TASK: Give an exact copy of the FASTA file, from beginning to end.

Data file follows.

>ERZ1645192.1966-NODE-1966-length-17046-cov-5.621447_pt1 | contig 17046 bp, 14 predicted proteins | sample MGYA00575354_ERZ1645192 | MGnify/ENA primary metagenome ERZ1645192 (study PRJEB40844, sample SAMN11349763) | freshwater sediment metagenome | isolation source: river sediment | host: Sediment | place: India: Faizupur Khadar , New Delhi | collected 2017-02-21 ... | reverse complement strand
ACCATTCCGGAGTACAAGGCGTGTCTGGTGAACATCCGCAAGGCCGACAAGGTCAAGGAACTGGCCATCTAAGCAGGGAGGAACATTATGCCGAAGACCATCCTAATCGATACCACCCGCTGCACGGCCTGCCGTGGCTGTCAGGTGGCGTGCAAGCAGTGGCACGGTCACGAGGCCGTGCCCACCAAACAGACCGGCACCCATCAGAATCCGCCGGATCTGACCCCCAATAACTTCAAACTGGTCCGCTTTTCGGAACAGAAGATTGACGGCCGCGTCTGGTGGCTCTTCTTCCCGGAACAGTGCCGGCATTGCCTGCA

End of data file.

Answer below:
>ERZ1645192.1966-NODE-1966-length-17046-cov-5.621447_pt1 | contig 17046 bp, 14 predicted proteins | sample MGYA00575354_ERZ1645192 | MGnify/ENA primary metagenome ERZ1645192 (study PRJEB40844, sample SAMN11349763) | freshwater sediment metagenome | isolation source: river sediment | host: Sediment | place: India: Faizupur Khadar , New Delhi | collected 2017-02-21 ... | reverse complement strand
ACCATTCCGGAGTACAAGGCGTGTCTGGTGAACATCCGCAAGGCCGACAAGGTCAAGGAACTGGCCATCTAAGCAGGGAGGAACATTATGCCGAAGACCATCCTAATCGATACCACCCGCTGCACGGCCTGCCGTGGCTGTCAGGTGGCGTGCAAGCAGTGGCACGGTCACGAGGCCGTGCCCACCAAACAGACCGGCACCCATCAGAATCCGCCGGATCTGACCCCCAATAACTTCAAACTGGTCCGCTTTTCGGAACAGAAGATTGACGGCCGCGTCTGGTGGCTCTTCTTCCCGGAACAGTGCCGGCATTGCCTGCA